Indiana Investors Face Possible $1.6 Million Fraud Loss
Two men, Martin McClary of Indiana, and Parry Wayne Clark of Florida, stand accused of bilking more than $1.6 million from 33 investors to whom they’d promised “big returns.” In some cases, the duo even promised prospects the chance to double their money in a year. However, through shell companies, McClary and Clark took in money and used it in ways the investors hadn’t agreed to.
The duo now faces 23 felony counts for securities fraud, and for violations of securities registration and broker-dealer registration laws.
Most of the investors were from the Johnson County, Ind. region, according to the WishTV.com news site. Some cash came from families who put up tens of thousands — and even hundreds of thousands — of dollars taken from retirement savings accounts. (Investors included both past and present Johnson County commissioners.) One family put up $450,000, believing it could withdraw up to $40,000 annually (for retirement) if it left the initial sum untouched for a year.
To make the scheme work, the article says McClary and Clark promoted a startup company called Prosidian, based in Florida, which was supposed to sell medical malpractice insurance. However, Prosidian proved to be only a shell company that didn’t have an insurance license, and lacked the "big-name" investors Clark claimed it had.
McClary raised money for Prosidian from Indiana investors, some of whom he’d met in church and some he’d known for years. McClary told his prospects he had business experience and had put up a half million of his own money for Prosidian. To accept investments for Prosidian, McClary even created a holding company, called Prosperity Capital Enterprises.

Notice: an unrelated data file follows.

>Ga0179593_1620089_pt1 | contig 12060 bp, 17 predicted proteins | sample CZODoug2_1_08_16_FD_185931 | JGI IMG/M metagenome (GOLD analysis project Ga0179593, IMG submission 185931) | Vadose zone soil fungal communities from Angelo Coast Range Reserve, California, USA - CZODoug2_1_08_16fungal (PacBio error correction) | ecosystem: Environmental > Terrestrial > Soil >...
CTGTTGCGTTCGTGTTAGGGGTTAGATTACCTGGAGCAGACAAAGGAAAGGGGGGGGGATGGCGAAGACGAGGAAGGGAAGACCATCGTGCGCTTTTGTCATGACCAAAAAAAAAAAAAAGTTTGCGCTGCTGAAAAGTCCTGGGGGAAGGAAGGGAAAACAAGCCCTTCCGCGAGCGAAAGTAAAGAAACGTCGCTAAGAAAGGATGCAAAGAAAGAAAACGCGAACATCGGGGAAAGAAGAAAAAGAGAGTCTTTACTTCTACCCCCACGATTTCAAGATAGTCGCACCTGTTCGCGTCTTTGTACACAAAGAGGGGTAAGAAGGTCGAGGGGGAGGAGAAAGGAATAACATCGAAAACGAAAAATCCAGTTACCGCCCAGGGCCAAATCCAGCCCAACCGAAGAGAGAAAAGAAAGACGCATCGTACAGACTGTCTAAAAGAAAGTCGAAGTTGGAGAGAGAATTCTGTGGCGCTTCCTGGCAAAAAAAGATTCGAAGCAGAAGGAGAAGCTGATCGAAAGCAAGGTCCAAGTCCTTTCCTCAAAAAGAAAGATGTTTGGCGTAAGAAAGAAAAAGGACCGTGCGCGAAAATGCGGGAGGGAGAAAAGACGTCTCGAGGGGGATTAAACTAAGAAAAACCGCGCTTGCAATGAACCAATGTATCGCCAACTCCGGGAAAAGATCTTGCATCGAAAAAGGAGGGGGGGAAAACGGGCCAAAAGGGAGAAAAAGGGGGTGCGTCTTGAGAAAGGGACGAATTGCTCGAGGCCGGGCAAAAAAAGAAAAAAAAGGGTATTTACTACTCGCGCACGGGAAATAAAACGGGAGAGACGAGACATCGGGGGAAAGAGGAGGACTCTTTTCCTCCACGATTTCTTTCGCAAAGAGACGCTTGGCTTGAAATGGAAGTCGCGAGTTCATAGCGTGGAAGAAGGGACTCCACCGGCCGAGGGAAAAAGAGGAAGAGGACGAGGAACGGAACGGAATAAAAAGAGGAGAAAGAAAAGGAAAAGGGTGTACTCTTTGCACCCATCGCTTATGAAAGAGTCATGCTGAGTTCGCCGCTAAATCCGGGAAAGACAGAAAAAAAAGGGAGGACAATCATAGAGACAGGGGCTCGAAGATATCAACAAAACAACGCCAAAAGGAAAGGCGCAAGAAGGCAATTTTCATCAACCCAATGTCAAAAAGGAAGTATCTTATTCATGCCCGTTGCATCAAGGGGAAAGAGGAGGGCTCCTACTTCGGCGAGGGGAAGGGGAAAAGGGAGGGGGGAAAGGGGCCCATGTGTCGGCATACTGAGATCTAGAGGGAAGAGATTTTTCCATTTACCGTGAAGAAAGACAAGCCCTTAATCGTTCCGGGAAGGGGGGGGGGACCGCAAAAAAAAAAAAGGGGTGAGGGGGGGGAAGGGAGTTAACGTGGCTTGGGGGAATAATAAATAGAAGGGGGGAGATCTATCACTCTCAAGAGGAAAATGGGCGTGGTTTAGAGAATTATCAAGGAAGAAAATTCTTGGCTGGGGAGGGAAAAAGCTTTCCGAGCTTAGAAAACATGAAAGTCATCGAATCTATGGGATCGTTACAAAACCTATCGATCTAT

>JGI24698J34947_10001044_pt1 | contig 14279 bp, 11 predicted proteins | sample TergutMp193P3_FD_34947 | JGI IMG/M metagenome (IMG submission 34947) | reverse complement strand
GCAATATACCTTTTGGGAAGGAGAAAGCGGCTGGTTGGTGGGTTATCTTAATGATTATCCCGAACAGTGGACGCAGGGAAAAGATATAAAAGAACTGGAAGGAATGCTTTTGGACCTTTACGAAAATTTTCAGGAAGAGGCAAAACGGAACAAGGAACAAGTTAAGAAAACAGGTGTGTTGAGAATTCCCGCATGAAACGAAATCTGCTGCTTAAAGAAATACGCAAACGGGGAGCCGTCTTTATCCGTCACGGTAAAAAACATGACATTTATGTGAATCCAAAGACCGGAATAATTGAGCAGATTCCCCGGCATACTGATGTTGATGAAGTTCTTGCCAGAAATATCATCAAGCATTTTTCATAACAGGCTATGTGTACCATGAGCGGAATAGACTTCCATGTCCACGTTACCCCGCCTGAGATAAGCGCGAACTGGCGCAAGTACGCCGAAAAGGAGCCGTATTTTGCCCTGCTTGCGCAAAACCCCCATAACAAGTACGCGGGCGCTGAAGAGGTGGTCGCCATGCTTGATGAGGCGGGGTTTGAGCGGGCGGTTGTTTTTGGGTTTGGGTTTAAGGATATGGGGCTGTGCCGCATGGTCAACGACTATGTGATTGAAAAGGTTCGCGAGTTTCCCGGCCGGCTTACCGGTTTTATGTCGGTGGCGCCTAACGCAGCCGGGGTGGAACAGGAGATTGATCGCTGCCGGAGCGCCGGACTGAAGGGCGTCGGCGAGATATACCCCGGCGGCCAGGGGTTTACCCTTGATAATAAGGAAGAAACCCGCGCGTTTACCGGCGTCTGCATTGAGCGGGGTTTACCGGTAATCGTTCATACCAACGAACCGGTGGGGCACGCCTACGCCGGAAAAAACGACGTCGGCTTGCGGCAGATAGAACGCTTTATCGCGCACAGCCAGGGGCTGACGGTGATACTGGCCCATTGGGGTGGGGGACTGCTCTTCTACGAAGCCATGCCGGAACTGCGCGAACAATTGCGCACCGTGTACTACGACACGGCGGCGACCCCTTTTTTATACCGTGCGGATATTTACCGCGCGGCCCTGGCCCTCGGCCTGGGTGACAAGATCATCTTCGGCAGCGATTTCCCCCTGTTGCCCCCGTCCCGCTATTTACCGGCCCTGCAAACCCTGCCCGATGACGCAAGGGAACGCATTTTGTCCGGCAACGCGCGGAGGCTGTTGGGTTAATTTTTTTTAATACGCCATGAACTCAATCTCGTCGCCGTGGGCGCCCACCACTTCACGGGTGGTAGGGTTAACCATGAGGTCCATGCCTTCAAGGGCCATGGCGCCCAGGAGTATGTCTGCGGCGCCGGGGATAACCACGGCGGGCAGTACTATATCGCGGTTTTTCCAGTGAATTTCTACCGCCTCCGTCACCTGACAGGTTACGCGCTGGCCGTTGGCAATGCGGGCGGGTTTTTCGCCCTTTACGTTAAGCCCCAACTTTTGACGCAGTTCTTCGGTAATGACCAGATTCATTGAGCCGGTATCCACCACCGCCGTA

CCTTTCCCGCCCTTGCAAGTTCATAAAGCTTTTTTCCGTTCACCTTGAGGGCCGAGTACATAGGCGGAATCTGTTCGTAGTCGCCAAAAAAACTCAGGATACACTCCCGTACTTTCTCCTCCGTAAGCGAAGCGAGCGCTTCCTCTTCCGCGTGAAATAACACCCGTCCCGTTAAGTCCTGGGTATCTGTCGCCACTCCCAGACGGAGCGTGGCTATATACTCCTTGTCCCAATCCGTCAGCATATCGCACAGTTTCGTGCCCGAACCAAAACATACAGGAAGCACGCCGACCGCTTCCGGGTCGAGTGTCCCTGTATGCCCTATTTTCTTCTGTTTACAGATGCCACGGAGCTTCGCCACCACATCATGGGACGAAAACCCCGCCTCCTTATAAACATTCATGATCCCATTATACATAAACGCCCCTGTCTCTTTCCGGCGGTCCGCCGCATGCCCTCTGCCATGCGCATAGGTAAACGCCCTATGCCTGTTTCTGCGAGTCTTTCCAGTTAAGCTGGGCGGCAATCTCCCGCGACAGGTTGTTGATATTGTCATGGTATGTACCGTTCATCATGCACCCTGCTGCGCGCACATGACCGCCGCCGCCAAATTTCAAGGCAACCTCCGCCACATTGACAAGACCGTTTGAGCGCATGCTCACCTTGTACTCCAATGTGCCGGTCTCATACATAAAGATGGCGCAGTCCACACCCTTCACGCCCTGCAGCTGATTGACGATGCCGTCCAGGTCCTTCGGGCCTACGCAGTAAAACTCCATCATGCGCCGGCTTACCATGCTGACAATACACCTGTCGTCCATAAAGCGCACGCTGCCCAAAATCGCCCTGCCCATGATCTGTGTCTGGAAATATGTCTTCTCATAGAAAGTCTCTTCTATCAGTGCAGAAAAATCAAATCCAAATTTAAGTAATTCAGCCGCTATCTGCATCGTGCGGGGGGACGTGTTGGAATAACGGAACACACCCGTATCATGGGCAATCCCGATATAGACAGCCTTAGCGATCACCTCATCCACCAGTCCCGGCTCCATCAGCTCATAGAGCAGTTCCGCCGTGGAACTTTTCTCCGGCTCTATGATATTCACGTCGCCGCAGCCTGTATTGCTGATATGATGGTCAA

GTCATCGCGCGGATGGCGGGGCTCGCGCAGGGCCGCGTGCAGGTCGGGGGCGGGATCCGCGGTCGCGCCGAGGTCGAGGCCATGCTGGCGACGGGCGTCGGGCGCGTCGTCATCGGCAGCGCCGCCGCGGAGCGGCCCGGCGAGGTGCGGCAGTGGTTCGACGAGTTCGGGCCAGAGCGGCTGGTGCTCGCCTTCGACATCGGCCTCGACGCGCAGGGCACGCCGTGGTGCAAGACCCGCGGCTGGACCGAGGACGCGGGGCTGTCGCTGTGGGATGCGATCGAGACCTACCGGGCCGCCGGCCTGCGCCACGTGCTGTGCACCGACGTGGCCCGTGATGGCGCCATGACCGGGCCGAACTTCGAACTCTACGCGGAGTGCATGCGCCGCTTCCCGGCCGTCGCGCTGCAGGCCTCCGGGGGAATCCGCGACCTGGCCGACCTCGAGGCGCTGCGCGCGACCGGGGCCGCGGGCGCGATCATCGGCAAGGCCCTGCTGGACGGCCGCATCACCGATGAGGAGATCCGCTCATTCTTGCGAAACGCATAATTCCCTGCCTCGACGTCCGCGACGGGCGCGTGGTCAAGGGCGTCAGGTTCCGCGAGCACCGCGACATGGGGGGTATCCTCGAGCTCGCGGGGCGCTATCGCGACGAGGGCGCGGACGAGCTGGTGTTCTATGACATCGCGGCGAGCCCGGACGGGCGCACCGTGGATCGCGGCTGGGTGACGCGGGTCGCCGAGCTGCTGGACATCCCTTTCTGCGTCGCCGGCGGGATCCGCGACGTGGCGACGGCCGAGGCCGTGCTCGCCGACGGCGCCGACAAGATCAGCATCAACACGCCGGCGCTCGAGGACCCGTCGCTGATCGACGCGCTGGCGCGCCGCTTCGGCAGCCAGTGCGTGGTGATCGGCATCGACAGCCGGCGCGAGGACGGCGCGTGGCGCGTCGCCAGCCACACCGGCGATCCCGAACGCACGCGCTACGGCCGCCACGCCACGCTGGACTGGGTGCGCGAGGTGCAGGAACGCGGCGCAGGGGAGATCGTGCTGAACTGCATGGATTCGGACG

While McClary told his clients that Prosperity Capital had an office in Greenwood, Ind., he used an existing mailing address as its location. McClary then sold investors ownership stakes in the insurance company. However, in late 2010, investors learned that because of difficulties securing a license in Florida, Clark would dissolve Prosidian.
The investors subsequently were unable to reach McClary or Clark. After an investor lodged a complaint with the Indiana State Police, a criminal investigation started. Investigators learned the cash raised had never gone into an insurance company, as promised. Instead, McClary and Clark took it for themselves, repaid some investors, or made payments to CitiCard. The two men weren’t registered in the state to sell investments; they also had never registered any of the investments in Indiana, as the law requires.
According to the WishTV article, Clark claimed to be a victim himself. McClary was unavailable to comment, but previously had informed investigators he was Clark’s employee. In March, both men will face pretrial hearings. An Indiana secretary of state spokeswoman said prosecutors would seek to regain the lost money for investors.
Have you been exploited in a securities fraud scam? Call Sokolove Law today for a free legal consultation about a securities fraud lawsuit.